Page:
Tuesday, November 02, 2004

Walk in my Shoes

Liza ambled along the lane listening to the sound of her dog’s paws hitting the pavement. Faith was a six month old chocolate lab and had quickly become princess of their all girl household. Her beautiful brown coat shone in the autumn sun as she zig zagged from one side of the lane to the other taking a dip in each and every puddle.

As she walked, Liza watched the breeze rain down withered yellow leaves like confetti. The lane on which she and her daughter lived was lined with massive wild pecan trees that formed a canopy over the road. Often the weakened limbs dropped during a storm or just for no reason at all. Now, they were draped with hanging cords of scarlet Virginia Creeper as autumn became full blown.

This trek down and then back up the lane had always been her private time…..time to think and to pray and to just BE with nature. She had missed the walks in the month since her hamstring injury had slowed her down to a crawl. “Woof”. Faith had spotted something that caught her attention. It turned out to be nothing more than a caravan of farm equipment awaiting the cotton harvest and winter wheat planting. Squirrels scampered up and down the trees along the road reminding her that winter on the farm would be here before she knew it.

The day that she and Lacey had pushed and pulled their way up to the Carter family cemetery, they were full of adventure. “Mom…..LOOK!” Lacey cried. Liza stared at the aged grave markers imagining who was buried under that name and date from the 1890’s. “I used to love to explore this place as a child” Liza remarked. “When life with two little brothers got to be too much, this place was my escape.” Further down the road at the dead end lay the Forked Deere river where she had fallen into the muck on another childhood adventure. Growing up in the country was a gift that she treasured and was grateful to pass on to her own daughter. “Let’s go see MeMaw” Lacey said. It was “their” day…mom and daughter. Liza and Lacey had done lunch at their favorite Mexican restaurant and were enjoying the afternoon.

As they stood at the top of the incline that led to the cemetery they quickly realized that going down would be much trickier than getting up! It was straight up and scattered with sweet gum balls. Lacey scooted down on her butt and Liza crouched to do the same. “OH my God…..OH MY GOD…..OH MY GOD!!!” Before she knew it, Liza’s middle aged self was doing the splits in mid-air and landed with a thud in the ditch below. Lacey ran toward her mother with fear in her eyes. “Mom…are you okay? Can you move?” “Oh my God.” That’s all Liza could say for several minutes. She was fairly strong when it came to handling pain, but this HURT. Her right leg was numb from the hip down and she couldn’t move. “I’ll move the car back to you and help you in” Lacey said, trying to be brave. She was scared to death that the mother whom she saw as the strongest woman on earth had messed up herself up royally.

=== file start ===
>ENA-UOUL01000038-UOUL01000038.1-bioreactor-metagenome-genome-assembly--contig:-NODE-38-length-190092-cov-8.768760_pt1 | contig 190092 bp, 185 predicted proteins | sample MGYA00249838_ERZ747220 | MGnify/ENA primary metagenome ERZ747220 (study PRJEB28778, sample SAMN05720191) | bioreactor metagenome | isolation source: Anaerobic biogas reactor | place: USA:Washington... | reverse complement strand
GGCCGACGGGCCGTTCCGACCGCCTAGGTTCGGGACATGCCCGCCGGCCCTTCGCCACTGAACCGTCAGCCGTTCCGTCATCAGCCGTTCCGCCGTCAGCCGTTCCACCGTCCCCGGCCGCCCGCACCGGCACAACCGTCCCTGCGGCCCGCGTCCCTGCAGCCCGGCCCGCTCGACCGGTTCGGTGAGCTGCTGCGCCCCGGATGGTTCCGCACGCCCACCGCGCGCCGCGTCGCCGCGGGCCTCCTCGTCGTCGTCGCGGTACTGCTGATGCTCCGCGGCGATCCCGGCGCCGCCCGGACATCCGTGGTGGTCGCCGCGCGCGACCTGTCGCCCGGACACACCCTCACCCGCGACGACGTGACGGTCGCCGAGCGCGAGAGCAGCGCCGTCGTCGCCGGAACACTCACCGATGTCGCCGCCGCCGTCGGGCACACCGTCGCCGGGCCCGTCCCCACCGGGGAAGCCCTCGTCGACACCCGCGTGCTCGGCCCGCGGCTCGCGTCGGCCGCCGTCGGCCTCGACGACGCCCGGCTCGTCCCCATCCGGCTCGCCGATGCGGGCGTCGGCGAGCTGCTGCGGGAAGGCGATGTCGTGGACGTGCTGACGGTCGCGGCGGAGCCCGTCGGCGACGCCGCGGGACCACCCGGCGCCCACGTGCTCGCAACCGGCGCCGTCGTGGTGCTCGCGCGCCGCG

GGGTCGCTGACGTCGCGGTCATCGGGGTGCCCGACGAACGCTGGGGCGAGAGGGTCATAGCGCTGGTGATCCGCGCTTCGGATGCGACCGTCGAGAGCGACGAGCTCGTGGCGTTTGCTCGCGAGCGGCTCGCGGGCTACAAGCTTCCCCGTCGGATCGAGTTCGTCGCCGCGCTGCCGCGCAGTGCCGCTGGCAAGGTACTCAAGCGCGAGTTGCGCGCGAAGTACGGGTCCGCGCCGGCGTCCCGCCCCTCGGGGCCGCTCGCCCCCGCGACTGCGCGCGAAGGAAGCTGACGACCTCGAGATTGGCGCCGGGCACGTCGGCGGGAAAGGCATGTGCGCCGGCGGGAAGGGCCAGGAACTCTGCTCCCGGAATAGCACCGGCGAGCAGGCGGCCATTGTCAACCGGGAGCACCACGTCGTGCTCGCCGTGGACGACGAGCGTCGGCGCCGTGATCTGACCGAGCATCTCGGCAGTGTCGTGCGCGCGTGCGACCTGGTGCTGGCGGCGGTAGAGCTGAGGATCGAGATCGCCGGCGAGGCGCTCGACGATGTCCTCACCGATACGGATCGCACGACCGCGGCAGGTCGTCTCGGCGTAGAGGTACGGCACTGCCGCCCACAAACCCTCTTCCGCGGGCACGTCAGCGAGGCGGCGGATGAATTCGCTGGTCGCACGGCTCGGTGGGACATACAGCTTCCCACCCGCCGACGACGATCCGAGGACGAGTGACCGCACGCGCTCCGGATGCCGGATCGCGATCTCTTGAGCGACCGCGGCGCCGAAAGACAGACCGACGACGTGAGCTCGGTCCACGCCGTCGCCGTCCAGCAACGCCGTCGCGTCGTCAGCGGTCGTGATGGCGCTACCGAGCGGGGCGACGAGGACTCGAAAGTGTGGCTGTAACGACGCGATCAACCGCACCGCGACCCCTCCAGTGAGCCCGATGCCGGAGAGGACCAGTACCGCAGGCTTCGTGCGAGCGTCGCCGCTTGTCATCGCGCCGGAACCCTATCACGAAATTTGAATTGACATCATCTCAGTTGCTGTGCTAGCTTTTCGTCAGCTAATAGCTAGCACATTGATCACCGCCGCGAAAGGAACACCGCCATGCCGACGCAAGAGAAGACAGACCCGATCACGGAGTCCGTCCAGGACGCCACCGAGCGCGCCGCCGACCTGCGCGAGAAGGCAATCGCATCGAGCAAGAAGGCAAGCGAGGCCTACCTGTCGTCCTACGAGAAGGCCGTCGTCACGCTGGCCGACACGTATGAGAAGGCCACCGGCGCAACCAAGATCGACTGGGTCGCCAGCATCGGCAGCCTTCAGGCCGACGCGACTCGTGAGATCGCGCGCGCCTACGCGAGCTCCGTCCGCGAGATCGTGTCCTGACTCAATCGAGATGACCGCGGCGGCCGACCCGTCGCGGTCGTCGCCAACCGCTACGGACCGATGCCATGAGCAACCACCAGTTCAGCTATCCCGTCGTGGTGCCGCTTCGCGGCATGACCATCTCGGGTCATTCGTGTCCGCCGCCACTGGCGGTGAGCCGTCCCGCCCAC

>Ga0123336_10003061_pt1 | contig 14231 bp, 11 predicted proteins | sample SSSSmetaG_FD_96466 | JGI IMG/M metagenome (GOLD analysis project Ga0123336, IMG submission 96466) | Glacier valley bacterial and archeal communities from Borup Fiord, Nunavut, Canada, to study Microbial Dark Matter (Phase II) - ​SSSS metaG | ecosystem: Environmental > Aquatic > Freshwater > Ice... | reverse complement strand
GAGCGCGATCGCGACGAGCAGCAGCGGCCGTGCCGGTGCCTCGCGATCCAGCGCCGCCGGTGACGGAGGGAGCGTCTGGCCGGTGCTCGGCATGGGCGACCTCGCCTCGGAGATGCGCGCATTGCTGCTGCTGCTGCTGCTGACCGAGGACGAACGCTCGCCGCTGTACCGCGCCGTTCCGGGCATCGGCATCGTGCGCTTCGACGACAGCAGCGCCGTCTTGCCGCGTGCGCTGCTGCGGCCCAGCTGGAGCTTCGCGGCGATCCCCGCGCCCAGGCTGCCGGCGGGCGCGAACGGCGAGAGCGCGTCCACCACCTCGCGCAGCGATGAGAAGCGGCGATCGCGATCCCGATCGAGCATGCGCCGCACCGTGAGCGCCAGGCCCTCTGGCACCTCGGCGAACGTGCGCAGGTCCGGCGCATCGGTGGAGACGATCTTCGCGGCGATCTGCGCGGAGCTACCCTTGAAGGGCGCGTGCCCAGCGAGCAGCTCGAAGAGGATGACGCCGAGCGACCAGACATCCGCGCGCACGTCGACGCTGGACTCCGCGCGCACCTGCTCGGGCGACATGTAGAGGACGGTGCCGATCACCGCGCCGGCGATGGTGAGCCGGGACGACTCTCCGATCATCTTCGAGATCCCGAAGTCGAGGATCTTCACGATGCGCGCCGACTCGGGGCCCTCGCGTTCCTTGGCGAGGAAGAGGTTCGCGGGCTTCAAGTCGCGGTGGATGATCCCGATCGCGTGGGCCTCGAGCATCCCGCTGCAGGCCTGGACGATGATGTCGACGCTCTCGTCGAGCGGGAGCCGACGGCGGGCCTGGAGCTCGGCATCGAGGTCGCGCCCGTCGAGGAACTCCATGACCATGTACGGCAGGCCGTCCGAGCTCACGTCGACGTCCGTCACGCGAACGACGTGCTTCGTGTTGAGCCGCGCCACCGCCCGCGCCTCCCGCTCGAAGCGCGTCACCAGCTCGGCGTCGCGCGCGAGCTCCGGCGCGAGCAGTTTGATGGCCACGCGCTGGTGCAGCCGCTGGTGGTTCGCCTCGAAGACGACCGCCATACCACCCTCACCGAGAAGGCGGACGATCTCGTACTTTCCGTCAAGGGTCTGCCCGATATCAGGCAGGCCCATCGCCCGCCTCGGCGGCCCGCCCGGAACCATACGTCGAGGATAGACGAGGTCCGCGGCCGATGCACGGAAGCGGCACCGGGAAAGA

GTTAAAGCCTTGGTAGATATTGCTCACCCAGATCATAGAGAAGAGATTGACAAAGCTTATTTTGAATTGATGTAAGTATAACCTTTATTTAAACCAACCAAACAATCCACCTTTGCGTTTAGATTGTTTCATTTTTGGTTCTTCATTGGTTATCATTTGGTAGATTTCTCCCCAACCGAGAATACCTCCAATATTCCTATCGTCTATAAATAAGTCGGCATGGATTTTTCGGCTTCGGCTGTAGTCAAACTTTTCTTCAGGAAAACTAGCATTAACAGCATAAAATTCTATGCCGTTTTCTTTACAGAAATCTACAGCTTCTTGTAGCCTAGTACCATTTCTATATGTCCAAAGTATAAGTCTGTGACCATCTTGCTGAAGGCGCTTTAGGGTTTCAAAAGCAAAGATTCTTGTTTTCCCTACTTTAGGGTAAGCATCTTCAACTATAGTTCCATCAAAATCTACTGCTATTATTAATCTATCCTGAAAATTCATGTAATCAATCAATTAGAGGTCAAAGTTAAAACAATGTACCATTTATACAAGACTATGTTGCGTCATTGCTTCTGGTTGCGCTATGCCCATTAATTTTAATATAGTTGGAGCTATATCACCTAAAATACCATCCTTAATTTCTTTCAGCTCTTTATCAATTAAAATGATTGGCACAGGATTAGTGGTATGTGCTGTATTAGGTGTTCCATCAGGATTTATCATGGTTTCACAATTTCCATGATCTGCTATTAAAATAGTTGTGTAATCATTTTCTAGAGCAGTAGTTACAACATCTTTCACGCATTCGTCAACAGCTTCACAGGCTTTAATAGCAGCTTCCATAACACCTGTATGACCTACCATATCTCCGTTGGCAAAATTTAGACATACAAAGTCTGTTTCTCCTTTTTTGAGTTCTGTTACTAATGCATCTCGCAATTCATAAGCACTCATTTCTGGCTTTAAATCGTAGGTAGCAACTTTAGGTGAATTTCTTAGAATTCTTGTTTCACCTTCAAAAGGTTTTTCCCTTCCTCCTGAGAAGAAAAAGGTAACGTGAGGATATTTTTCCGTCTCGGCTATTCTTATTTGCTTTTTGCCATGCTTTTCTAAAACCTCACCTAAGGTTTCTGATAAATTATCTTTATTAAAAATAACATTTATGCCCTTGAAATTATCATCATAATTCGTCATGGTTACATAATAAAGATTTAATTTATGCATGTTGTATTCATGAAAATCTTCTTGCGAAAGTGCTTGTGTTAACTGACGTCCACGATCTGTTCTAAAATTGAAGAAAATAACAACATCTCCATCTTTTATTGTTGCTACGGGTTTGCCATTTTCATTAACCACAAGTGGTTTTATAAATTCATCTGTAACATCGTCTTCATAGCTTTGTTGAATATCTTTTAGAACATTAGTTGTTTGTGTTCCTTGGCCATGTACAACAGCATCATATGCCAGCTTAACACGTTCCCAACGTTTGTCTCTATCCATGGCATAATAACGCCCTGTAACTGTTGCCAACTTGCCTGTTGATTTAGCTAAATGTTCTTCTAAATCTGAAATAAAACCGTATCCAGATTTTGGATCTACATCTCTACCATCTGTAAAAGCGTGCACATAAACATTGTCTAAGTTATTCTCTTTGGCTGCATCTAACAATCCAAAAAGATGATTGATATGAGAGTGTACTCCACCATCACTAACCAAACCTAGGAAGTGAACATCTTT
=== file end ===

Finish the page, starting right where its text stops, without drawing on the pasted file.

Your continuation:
Liza tentatively shifted her body and felt the stabs of pain that told her that something was hurt….badly. She managed, with Lacey’s help, to get up and into the car but the pain was unbearable when she sat. By the time they arrived home minutes later, the numbness was gone and she felt every muscle cry out in pain as she climbed the steps to the house. Obviously, nothing was broken. Otherwise, she couldn’t have walked, she told herself. She was okay…..just a torn hamstring.

It wasn’t until two days later as she was visiting her Mother that Liza noticed the bruising begin. Eventually her entire right thigh from hip to below the knee was black and purple. It was painful to stand and even more painful to sit. Liza rarely missed work, but in this case she had no choice. Her co-workers at the hospital lab would do just fine without her. She couldn’t move!

In the month that followed, Liza learned patience. Recovery from a torn hamstring is slow and tedious and painful. “Baby steps” she told herself every day. “No rush” was her mantra. It’s odd how perspective shifts when the body is weak. The mountains of unpaid bills and lack of a love life that plagued Liza took a back seat to healing so that she could resume normal activity. Her co-workers were astonished when they saw the bruising. “Oh no!” the Little General cried. “Bless your heart”. Every female in that laboratory was treated to a peep show of the giant purple battle scar.

Now as she walked up the hill to the house, she felt her leg muscles tightening in fatigue. “Use it or lose it” is a universal truth, and a month without exercise had left her feeling depressed and tired. This leisurely walk had given her the luxury of reflection, and her mind had wandered back to a miracle that took place on this same road two years ago.

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